This year our Montana expedition could be classified as a grab and dash operation. Having discovered a what appeared to be a Triceratopsprorsus skull in 2016, and explored with a few test pits in 2017, we returned this year with permit in hand to determine just how good the Triceratops site is. Turns out the skull is every paleontologists dream, it appears to be a complete skull nose to frill with no pre- or post burial damage to speak of and potentially some distortion on one side.
Since only a tiny portion of the total skull had been exposed on the surface when I stumbled upon it two summers ago (just 3” of frill margin exposed, the very edge!) and the rest of the skull was completely buried beneath sediment, the entire specimen was completely undamaged by modern erosion. Moreover, the skull is entombed in sandstone, which preserves fossils in three dimensions, so there is less distortion than one would find in a fossil preserved in mudstone. Our number one goal this trip is simple, quarry clean and quickly, and get this beauty packaged up for transport via helicopter in just ten days’ time. Two days of driving and the NC Museum of Natural Sciences will have its first Triceratops skull for exhibition and study.
We started day 1 by opening a quarry, digging through the overburden down to the bone layer–a full day of picking and shoveling. As we dug down through the layers, we noticed a slick-n-side revealing itself, a smooth sloping surface cutting directly through the middle of our quarry near the edge of the skull. It kept growing, eventually becoming over a meter in height and we then determined it was a fault and that the sediment layers entombing the Triceratops skull had dropped about a meter relative to the bone layers behind. This was great news as it meant to reach the rest of the bone layer we didn’t have to dig all the way down to the level of the skull, and that if present, the bones at the back of the quarry would be a meter higher up.
Just as we were trenching around the backside of the skull, we uncovered a gorgeous quadrate (bone from the back of the skull connecting the skull to the lower jaw). Of course, it was resting directly in our trench (the most common law of quarrying). Nonetheless, it is a real beauty with perfect undamaged margins of fine, thin bone. This is truly a gorgeous specimen.
With time on our prospecting trip running out, we hit the hills early yesterday. The ridge we hiked down had some great exposure and the area turned out to be littered with fossil bone. Around every corner we found piles of Triceratops bone many of which had just been resting on the surface degrading for a long time. Sometimes I’d stumble across a nice bone on the surface, but a little digging into the hill revealed it was just a lone bone, resting out in the Montana sunlight.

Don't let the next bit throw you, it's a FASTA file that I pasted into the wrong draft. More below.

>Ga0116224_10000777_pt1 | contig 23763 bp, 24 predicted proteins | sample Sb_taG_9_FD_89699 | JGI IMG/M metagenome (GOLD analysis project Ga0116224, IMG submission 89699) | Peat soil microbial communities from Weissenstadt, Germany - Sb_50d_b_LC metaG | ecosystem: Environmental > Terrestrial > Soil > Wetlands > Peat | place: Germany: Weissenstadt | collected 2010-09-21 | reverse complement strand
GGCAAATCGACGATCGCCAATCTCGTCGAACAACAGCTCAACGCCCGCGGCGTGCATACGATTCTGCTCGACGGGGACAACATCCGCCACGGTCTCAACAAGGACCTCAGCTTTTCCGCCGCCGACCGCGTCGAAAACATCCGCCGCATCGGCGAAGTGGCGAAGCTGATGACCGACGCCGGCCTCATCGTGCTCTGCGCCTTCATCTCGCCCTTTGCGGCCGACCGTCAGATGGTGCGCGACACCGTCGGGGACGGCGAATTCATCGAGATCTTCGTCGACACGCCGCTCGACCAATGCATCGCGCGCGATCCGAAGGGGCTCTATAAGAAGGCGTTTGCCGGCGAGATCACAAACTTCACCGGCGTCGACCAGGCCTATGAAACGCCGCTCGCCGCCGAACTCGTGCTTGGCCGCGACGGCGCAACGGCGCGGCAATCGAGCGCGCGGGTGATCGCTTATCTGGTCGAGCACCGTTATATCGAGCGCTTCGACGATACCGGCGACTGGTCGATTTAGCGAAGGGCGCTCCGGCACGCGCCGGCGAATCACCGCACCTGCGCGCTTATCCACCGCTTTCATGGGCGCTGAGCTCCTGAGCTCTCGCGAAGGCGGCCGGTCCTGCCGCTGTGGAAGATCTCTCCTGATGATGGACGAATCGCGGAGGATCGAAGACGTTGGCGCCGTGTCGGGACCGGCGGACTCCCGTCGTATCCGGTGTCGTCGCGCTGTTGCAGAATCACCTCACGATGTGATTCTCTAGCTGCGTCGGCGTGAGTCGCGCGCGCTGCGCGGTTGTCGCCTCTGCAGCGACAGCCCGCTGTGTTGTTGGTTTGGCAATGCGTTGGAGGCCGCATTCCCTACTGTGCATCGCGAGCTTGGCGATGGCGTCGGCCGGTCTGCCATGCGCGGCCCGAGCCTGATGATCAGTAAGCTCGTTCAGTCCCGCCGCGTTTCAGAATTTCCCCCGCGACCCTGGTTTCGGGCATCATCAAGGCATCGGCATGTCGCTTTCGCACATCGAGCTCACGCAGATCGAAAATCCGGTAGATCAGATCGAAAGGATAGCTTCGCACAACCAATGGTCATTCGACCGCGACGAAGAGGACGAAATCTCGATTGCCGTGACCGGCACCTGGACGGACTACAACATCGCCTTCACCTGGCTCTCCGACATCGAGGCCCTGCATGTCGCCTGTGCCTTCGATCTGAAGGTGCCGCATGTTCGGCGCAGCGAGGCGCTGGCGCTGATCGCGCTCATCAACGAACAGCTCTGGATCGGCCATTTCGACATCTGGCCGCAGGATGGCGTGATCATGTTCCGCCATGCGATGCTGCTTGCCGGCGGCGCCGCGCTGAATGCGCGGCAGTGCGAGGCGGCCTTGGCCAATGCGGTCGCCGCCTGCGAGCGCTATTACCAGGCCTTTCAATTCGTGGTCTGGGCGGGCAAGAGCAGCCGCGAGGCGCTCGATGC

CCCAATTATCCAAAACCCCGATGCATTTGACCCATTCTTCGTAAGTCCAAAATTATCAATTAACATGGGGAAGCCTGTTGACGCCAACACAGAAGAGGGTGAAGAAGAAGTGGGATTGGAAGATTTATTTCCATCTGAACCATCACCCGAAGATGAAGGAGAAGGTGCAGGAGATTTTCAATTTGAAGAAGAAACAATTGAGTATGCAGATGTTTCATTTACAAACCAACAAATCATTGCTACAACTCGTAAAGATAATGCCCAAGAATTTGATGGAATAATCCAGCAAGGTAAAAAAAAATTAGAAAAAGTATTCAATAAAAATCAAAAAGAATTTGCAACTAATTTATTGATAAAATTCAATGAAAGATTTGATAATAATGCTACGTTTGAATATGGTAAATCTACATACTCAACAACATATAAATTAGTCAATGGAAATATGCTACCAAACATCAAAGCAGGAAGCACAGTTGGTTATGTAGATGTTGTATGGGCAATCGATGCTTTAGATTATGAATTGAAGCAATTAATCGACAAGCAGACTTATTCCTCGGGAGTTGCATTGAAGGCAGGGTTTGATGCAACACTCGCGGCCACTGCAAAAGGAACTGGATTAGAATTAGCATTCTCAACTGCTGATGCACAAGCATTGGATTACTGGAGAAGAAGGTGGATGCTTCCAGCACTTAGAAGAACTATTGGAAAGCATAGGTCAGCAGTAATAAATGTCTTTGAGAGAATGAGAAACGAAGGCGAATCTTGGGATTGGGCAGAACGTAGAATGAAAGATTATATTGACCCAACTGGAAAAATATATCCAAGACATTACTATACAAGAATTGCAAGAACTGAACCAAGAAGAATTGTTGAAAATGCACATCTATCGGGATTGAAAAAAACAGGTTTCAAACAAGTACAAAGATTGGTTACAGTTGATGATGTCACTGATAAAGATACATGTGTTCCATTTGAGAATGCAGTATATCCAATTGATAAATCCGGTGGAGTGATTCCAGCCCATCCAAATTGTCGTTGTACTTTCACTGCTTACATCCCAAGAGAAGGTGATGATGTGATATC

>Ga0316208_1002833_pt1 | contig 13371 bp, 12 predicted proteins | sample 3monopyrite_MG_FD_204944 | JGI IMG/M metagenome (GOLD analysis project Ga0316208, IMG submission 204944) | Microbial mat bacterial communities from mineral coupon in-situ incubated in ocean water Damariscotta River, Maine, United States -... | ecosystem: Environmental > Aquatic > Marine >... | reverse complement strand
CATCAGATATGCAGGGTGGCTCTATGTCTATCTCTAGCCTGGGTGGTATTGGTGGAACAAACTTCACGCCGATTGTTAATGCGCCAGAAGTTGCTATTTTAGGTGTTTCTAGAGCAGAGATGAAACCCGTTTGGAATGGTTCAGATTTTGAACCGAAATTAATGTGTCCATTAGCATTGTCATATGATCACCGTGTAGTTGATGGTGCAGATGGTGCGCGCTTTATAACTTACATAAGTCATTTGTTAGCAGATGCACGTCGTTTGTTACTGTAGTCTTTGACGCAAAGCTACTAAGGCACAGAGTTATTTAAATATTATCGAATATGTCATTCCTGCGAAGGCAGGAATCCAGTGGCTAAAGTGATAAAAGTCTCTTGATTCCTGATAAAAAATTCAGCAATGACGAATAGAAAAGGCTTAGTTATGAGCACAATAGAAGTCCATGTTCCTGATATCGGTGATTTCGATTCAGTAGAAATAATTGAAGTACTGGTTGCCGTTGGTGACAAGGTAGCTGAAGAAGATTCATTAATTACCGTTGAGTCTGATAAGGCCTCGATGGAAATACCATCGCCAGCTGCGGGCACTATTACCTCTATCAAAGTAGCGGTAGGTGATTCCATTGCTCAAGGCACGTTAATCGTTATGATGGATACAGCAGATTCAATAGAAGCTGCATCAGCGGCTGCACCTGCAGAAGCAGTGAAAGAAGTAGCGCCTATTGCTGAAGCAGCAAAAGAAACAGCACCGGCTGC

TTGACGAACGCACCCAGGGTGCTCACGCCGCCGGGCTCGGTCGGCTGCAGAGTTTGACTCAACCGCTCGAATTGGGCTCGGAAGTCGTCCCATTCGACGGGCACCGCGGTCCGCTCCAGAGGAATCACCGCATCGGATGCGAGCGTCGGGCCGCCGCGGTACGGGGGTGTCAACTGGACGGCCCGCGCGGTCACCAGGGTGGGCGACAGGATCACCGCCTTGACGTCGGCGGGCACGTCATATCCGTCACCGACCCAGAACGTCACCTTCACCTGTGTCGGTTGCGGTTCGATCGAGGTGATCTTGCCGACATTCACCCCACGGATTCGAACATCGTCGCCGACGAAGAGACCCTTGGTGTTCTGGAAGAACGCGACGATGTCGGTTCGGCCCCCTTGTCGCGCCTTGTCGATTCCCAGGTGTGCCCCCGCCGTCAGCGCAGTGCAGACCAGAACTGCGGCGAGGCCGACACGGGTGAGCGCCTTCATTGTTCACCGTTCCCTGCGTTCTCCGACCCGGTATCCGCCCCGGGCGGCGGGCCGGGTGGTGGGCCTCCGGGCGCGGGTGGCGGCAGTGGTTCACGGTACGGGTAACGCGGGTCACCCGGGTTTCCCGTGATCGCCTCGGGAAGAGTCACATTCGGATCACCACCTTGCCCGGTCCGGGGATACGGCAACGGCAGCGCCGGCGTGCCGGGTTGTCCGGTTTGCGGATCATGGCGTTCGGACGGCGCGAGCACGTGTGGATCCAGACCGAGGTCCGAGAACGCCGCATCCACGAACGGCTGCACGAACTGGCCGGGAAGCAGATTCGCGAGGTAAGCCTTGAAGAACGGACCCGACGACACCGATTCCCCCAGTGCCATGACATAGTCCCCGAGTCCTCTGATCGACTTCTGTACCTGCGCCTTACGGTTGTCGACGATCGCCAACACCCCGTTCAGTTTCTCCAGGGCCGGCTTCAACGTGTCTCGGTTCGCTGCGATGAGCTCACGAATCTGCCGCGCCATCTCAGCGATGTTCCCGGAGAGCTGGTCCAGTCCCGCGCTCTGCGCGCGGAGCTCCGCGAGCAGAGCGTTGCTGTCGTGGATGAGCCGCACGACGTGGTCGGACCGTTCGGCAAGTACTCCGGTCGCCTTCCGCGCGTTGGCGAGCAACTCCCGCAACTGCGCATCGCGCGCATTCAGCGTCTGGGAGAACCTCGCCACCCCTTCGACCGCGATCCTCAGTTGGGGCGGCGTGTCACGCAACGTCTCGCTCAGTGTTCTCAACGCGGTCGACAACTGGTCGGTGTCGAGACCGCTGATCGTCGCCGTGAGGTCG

Early in the morning I spotted a foot long thin ridge of bone protruding from a hillside well below where I was hiking. I made my way down to check it out and noticed the distinctive triangular bones on the margin of a frill just peeking out. Holding my breath a bit, I started peeling sediment off the bone, which continued improving in condition deeper into the hill. It was a good sign! Clearly there was a large portion of the frill diving into the overburden here. Since we only have a prospecting permit, and could never take out a whole Triceratops skull without an excavation permit, I chose to stop digging there, consolidate and cap what was exposed. It could be that this piece of frill is not attached to anything at all. OR it could be that the entire skull is waiting just beneath the mudstone layers of that hillside. We’ll only find out when we come back to excavate what we’ve found.
More hiking brought more sites, including these huge eroding bones on the top of a butte that could be spotted from 100 meters away. There were at least five bones exposed here and this is a site that will merit further excavating.
At then end of the ridge there were some beautiful views including a broken down cabin in the valley. But alas, this is clearly then end of this hike, time to head back to the hills behind to search for more bone.
Our second day of prospecting was spectacular as we hiked amongst a rainbow of wildflowers. There was no shortage of bone either. We spent a couple of hours collecting from a micro site (a sediment layer loaded with tiny bones and teeth). Here we collected fossils of many different species including croc osteoderms and teeth, different turtles, gar scales, and meat and plant eating dinosaurs.
Later we hiked further into the badlands and found several promising sites including at least two horned dinosaur localities, a possible theropod site, and tons of other sites we didn’t have enough time to dig into.
At the end of the day we made some friends including this awesome salamander!
It was a hot one yesterday and looks to be even hotter today! Still waiting for something special to turn up at the surface but who knows what’s hiding just under the surface at he sites we already found.
After two weeks of prospecting and finding only a handful of localities in New Mexico, it was a joy to spend a day poking around the bountiful Hell Creek. Of course in New Mexico anything we found was likely to be new, here in the Hell Creek much more of the ancient fauna is already described.
Mary Schweitzer and I found bone within the first half hour and by the end of the day had run across bone at almost ever turn. I spent the morning checking out a fair weather turtle.
The afternoon we dug on a duckbill dinosaur site that Mary found with good success. I hauled a vert up the hill, but with only a surface permit, the rest will have to wait!